The Harmonious Non-Start of Pacific Strategic Cooperation?
Last week’s unusually candid exchanges between US and Chinese military and defense officials have brought to public attention the vital limits of Sino-American cooperation. The kind of language that Mullen, Gates, and Chinese officers use stands in stark contrasts to the rhetoric of cooperation, harmony and shared interests that the NSS or other statements of grand strategy. The American bid to adjust to the rise of new powers and leverage its leadership multilaterally to share the burdens of maintaining a new international order sounds great on paper (logically, if not stylistically – it does not make for the most inspired rhetoric), but it will fail if its constituents do not share an understanding of what international order actually entails.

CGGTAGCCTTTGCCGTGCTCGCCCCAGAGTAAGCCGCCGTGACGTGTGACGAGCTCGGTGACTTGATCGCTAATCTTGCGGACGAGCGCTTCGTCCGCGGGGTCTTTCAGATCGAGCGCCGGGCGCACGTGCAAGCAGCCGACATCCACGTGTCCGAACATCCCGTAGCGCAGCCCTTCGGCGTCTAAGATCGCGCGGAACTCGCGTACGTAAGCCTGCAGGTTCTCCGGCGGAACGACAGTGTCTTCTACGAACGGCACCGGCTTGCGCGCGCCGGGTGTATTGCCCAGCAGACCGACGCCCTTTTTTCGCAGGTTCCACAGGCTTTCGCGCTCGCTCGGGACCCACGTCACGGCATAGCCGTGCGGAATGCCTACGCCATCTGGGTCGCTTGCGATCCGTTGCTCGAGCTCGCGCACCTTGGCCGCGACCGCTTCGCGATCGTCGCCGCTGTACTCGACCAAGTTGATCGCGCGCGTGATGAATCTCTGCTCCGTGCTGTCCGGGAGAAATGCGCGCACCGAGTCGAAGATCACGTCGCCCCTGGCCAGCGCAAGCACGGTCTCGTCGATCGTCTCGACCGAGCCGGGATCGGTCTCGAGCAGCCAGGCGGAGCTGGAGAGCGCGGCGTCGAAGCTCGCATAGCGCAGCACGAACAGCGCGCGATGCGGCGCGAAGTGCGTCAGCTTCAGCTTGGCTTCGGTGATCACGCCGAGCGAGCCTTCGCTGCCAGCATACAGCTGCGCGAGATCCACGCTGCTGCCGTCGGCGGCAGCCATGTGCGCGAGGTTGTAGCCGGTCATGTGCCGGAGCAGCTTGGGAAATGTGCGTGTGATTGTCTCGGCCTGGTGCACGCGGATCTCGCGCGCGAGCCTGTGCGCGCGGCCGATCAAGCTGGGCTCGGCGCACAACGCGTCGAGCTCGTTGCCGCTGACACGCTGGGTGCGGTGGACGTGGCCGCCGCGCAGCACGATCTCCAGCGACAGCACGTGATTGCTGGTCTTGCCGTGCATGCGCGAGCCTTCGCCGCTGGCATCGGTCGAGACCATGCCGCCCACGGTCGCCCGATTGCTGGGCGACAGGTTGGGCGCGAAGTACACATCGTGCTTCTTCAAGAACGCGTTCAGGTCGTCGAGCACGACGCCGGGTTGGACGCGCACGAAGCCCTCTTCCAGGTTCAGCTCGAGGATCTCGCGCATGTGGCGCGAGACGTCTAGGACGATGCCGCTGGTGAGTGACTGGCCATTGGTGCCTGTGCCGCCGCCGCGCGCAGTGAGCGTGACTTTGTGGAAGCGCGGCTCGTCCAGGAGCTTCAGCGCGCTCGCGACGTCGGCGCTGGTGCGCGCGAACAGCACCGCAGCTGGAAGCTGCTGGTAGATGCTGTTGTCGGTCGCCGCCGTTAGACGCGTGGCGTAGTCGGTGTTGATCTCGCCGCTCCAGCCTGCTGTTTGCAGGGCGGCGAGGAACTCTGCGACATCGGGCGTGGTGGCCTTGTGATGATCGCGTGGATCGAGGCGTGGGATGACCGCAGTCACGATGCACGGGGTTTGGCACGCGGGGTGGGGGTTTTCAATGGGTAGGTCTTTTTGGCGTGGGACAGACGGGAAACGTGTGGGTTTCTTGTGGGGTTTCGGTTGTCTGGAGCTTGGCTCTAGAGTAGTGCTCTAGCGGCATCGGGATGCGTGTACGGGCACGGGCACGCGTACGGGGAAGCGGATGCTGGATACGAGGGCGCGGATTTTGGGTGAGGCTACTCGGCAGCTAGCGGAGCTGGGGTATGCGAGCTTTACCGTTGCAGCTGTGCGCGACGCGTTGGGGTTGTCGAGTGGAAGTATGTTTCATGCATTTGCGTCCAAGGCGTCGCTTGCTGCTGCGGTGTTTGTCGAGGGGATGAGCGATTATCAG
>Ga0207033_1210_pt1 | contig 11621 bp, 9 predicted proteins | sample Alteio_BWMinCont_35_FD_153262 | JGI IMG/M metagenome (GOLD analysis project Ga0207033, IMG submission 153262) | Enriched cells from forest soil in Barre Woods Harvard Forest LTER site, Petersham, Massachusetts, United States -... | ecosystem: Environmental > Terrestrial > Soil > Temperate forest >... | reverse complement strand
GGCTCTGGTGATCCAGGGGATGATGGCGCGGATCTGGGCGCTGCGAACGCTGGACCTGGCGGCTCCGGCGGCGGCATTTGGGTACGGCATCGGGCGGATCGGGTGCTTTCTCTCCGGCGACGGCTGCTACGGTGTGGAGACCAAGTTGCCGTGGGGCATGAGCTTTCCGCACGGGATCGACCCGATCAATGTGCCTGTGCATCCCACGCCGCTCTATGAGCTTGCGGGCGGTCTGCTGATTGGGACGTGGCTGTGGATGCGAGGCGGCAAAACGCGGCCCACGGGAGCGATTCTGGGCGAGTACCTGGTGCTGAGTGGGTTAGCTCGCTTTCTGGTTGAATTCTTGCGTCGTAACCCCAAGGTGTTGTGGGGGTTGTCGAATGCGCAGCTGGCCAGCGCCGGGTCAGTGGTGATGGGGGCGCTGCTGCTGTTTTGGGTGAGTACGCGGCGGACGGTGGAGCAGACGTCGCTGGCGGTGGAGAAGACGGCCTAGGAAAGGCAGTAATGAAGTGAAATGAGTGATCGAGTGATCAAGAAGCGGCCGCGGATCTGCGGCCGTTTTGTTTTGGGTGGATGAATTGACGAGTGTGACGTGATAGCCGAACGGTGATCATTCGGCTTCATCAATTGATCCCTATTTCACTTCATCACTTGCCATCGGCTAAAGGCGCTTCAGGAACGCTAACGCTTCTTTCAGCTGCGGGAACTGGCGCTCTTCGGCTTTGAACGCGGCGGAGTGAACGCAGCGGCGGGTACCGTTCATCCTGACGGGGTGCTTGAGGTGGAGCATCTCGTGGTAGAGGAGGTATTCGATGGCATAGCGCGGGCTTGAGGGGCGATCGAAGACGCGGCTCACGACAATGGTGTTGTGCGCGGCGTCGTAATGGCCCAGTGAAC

Does international order and cooperation mean an armed Taiwan with de facto political-military independence from the mainland, Finlandization, or the return of the “rogue province?” Does it mean China drops or solidifies its claims on the South China Sea? Does it mean Chinese abetting with, acquiescing to, or standing firmly against the undermining of the Kim family regime in North Korea? This is not to say compromise is impossible on any of these issues, but because there is risk of political conflict and economic disruption, we cannot assume that persuasion or a convergence of interests will take care of things. Grand strategy requires priorities among the geographies and principles that constitute our interests. When all our principles are sacrosanct and our interests are universal rather than particular, the cumulative effect is not the transcendence of local enmities and the rise of value or rule-based order, it is incoherence and misperception. It is good that a more concrete vision of strategy informs the US military when it thinks and speaks about China – but the military alone cannot and should not make grand strategy. America needs a clear strategy for managing China’s rise. The current hodgepodge of lukewarm diplomatic efforts, criticism on currency issues, and suspicion about military aims will not do. Our current NSS hedges its virtually unlimited conception of our interests with proclamations that internal renewal and international engagement will be necessary to overcome the limits of our resources. Deferring greater responsibility and leeway to a great power with obviously disparate interests on vital issues means sacrificing some of those interests. That is the price of retrenchment and multilateralism. As the ongoing deterioration of political-military issues demonstrates, if we cannot ascertain or prioritize what we are willing to give up or concede to China, or China to us, then we are due for steeper challenges in the 21st century’s most important bilateral relationship.